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  8. Shamrock Holmes

    Shamrock Holmes Fleet Captain Fleet Captain

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    Sorry, it's been far too long since I did any serious maths, can you elaborate?
     
  9. Paul Weaver

    Paul Weaver Commodore Premium Member

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    If you travel 500 foot at a 10 degree angle, you get 87 foot up
    If you travel 500 foot at a 20 degree angle, you get 171 foot up
    At 89 degrees, 499.9 foot
    At 90 degrees, 500 foot

    As degrees increase, the distance you travel upwards increases. At this stage you're confident that 100 degrees will be more than 500 foot.

    At 100 degrees, 492 foot

    Oh dear
     
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  10. Timo

    Timo Fleet Admiral Admiral

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    It might help if we had some idea how fast this newfangled Warp 13 really is.

    But the funny thing is, it's something both a meek hospital ship and the pimped-up E-D use - the former for getting from H'atoria to the Neutral Zone fairly fast (another Picard conducts a similar trip in the older E-D at Warp 9, which is very high for that ship), the latter for getting out of the (former) Neutral Zone as fast as they possibly can.

    Why is the semi-comfortable long range cruising speed of a hospital ship the same as the super-serious emergency maximum overwarp of Admiral Riker's favorite warship?

    Perhaps because these are indeed new power consumption minima, high up there, but fairly sparsely spaced in comparison with Warps 1 through 9? Thus, new ships can reach Warp 12, and most of the decent ones can do Warp 13 (and would not benefit from going a tad slower, because Warp 13 is a local power consumption minimum), but it really is impossible to reach Warp 14 with mere 25th century tech (and there's no point in doing Warp 13.1 because that's almost as impossibly costly)? This in contrast with the 24th century where it's possible to improve from Warp 6 to Warp 7 with relatively modest investment, and then further to Warp 8 and Warp 9, too, because those aren't so greatly separated.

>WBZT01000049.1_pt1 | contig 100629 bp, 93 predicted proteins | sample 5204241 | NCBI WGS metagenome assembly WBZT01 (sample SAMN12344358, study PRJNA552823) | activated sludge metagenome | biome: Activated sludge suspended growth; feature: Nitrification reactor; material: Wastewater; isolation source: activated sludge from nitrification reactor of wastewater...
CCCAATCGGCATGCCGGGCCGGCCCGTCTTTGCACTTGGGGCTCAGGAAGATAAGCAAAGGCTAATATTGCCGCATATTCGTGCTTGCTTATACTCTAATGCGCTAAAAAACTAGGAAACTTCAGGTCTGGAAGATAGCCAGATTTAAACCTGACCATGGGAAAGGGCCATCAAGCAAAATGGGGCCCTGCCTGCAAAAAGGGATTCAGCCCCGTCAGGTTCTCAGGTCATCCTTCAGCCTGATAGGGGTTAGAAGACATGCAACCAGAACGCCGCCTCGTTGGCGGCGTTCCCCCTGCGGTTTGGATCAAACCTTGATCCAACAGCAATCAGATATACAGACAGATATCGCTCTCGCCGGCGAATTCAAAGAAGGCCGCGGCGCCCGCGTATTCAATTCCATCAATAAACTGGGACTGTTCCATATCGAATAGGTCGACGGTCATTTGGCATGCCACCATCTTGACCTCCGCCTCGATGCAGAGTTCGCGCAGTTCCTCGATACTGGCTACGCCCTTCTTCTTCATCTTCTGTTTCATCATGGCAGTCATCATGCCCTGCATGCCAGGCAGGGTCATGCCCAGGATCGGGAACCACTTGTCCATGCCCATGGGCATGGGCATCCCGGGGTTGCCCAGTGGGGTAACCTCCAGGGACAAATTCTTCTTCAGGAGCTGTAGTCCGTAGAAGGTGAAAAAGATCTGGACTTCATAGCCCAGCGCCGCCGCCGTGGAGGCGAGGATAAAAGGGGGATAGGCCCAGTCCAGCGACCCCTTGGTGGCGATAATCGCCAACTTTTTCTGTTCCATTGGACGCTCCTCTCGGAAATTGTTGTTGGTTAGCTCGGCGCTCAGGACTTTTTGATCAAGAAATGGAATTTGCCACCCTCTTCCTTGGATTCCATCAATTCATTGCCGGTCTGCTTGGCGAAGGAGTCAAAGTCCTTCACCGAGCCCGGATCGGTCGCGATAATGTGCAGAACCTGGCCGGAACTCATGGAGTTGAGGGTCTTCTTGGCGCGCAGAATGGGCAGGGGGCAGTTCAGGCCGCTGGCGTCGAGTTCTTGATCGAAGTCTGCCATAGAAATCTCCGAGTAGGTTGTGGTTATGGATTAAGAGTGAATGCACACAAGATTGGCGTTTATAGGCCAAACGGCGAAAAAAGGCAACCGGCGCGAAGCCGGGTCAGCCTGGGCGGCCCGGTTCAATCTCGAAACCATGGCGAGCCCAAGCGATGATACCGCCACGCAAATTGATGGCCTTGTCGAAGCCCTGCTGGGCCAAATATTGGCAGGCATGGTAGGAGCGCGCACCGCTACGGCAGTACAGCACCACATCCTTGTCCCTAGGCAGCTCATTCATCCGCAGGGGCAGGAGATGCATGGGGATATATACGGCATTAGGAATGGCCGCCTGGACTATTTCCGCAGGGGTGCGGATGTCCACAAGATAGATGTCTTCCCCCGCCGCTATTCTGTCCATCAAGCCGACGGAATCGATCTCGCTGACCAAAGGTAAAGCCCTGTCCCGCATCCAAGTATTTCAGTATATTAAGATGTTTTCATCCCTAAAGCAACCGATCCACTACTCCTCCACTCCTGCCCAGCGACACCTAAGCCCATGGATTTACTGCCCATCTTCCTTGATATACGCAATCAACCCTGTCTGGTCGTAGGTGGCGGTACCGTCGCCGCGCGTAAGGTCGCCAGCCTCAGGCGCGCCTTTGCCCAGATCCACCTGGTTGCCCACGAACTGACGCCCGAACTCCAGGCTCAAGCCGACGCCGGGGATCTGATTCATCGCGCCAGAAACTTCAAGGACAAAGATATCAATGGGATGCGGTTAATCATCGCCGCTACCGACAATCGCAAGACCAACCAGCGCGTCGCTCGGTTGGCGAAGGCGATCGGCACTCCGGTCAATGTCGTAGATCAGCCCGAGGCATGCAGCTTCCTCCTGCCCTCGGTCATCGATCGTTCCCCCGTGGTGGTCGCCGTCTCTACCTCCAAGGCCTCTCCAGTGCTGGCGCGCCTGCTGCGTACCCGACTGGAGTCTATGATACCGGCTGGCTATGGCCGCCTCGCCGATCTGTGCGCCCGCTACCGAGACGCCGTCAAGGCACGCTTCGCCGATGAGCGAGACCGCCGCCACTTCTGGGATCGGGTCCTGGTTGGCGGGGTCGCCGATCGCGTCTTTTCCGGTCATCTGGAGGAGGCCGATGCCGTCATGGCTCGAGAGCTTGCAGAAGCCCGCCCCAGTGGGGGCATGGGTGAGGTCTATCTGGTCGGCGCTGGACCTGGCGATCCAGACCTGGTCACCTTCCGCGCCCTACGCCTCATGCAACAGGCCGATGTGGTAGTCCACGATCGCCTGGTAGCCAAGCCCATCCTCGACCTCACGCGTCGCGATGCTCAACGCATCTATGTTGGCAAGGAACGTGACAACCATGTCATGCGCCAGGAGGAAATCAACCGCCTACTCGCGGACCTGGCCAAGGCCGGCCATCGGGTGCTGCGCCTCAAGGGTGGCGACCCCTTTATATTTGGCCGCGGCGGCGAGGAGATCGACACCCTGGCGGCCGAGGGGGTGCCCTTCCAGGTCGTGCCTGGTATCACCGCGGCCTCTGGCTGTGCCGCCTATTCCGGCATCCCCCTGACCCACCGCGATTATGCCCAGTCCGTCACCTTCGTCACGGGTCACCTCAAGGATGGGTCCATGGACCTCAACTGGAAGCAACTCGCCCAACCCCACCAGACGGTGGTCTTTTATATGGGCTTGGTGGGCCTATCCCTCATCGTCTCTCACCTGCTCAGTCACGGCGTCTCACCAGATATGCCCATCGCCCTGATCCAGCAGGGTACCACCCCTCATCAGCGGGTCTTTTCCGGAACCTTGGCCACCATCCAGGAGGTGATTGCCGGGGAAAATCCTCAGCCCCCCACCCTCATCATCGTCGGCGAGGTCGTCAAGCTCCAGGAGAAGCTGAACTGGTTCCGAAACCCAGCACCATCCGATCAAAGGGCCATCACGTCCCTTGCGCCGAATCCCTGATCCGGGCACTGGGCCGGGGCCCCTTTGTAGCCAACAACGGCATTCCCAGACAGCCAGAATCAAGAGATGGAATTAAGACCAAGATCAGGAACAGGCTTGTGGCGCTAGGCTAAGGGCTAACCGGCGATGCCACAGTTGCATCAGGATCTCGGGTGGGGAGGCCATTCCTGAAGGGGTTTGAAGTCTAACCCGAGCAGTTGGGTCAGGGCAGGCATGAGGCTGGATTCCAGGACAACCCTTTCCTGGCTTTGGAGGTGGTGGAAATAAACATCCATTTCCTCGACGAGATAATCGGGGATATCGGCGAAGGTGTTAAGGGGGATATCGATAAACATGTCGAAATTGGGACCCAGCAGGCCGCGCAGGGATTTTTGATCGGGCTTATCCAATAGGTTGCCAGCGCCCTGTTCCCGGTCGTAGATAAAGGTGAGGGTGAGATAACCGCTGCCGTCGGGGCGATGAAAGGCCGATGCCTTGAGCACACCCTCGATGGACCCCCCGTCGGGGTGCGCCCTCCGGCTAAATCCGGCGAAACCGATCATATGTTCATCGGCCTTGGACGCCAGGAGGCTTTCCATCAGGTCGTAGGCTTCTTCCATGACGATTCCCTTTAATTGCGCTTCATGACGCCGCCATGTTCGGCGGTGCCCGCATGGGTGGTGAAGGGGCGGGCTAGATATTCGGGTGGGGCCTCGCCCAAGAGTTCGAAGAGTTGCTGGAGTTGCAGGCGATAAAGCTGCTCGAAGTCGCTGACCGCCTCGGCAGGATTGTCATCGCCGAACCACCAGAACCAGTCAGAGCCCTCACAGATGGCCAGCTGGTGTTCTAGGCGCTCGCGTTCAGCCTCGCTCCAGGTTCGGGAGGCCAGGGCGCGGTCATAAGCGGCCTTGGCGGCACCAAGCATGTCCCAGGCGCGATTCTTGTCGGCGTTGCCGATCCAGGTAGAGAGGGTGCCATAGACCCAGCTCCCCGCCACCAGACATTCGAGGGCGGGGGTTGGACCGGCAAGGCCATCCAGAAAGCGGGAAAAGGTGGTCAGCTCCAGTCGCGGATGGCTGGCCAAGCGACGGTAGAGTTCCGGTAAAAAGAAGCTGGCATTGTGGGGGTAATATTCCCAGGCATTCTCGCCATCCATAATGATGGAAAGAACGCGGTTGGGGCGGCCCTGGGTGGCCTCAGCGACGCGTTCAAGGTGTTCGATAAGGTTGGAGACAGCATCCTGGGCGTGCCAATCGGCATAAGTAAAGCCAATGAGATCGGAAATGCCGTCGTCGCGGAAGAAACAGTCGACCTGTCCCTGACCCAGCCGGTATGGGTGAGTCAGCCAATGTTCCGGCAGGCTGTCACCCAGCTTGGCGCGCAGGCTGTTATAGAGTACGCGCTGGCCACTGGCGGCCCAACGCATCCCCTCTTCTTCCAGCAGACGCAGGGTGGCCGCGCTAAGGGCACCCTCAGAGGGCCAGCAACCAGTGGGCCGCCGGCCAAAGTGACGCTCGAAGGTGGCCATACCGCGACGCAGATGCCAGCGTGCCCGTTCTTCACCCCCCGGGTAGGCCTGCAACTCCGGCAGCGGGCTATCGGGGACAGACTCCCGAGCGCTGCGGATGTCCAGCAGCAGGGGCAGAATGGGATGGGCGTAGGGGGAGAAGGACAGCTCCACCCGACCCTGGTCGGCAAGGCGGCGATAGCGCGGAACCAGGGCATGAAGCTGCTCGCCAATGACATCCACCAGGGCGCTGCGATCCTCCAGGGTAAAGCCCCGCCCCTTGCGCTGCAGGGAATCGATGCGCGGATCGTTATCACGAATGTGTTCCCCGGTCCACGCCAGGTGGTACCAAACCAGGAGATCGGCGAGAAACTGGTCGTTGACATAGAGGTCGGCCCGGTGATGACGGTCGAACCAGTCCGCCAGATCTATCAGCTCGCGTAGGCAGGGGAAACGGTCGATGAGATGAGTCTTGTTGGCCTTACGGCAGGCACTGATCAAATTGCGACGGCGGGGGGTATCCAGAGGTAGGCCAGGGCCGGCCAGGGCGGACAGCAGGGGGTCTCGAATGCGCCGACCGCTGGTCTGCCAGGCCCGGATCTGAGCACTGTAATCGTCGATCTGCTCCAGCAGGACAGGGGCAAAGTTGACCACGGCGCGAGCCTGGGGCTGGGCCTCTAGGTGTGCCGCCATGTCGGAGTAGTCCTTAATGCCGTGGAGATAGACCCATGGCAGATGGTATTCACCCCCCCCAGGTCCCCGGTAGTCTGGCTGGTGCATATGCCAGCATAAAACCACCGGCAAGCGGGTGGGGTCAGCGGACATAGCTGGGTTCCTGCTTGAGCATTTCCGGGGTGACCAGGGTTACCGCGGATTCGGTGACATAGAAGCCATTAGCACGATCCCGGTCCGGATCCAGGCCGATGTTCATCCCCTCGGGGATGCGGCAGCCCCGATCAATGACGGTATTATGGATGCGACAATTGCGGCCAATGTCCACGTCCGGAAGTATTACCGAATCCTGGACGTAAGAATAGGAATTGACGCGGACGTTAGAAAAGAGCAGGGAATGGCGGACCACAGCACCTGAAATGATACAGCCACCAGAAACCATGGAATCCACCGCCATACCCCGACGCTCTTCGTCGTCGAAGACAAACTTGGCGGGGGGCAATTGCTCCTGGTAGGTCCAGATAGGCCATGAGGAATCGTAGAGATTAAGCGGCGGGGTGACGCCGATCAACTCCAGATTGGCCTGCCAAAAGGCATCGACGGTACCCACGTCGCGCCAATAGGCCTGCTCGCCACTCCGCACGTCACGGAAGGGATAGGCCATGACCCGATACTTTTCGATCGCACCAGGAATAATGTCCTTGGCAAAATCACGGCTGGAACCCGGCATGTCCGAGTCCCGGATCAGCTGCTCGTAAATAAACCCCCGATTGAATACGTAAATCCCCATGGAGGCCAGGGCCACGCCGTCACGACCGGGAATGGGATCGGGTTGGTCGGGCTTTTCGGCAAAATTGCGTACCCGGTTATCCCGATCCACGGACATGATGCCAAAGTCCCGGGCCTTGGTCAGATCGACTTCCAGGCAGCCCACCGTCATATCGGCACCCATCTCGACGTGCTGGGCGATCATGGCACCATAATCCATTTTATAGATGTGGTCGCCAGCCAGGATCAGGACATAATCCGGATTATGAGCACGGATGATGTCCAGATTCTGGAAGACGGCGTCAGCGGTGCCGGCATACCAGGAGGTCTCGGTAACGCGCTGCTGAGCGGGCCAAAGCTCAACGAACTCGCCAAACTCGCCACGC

Timo Saloniemi
     
  11. CorporalCaptain

    CorporalCaptain Fleet Admiral Admiral

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    Tangent of 80 degrees is finite. Tangent of 90 degrees is infinite. Tangent of 100 degrees is finite. Yet 80 < 90 < 100.
     
  12. Paul Weaver

    Paul Weaver Commodore Premium Member

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    The D is an old ship.
     
  13. Shamrock Holmes

    Shamrock Holmes Fleet Captain Fleet Captain

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    The only time-distance figure we are given explicitedly, half a light-year during the time it takes to evac the Pasteur. I don't know how long it takes to complete a transporter cycle but between 5 and 30s seems reasonable? In which case the Klingon cruisers can make (an average of) ~3M x c and 5.35 M c or 1.5 to 2.675 times faster than subspace radio (maybe about Warp 12?)